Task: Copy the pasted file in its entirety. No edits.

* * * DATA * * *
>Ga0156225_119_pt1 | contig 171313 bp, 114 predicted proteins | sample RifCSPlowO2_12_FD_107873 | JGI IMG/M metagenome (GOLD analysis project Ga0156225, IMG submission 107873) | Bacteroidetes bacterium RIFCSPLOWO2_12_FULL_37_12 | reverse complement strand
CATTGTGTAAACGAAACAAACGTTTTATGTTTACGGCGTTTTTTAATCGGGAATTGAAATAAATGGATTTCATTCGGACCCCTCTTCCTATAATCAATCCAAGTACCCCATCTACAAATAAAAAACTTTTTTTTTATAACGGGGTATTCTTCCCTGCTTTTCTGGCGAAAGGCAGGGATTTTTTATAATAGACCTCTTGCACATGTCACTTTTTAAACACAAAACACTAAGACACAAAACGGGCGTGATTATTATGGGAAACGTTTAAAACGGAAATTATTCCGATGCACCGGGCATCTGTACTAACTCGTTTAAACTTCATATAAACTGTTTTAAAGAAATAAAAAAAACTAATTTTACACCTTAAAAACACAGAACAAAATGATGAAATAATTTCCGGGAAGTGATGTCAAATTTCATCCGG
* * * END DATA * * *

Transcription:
>Ga0156225_119_pt1 | contig 171313 bp, 114 predicted proteins | sample RifCSPlowO2_12_FD_107873 | JGI IMG/M metagenome (GOLD analysis project Ga0156225, IMG submission 107873) | Bacteroidetes bacterium RIFCSPLOWO2_12_FULL_37_12 | reverse complement strand
CATTGTGTAAACGAAACAAACGTTTTATGTTTACGGCGTTTTTTAATCGGGAATTGAAATAAATGGATTTCATTCGGACCCCTCTTCCTATAATCAATCCAAGTACCCCATCTACAAATAAAAAACTTTTTTTTTATAACGGGGTATTCTTCCCTGCTTTTCTGGCGAAAGGCAGGGATTTTTTATAATAGACCTCTTGCACATGTCACTTTTTAAACACAAAACACTAAGACACAAAACGGGCGTGATTATTATGGGAAACGTTTAAAACGGAAATTATTCCGATGCACCGGGCATCTGTACTAACTCGTTTAAACTTCATATAAACTGTTTTAAAGAAATAAAAAAAACTAATTTTACACCTTAAAAACACAGAACAAAATGATGAAATAATTTCCGGGAAGTGATGTCAAATTTCATCCGG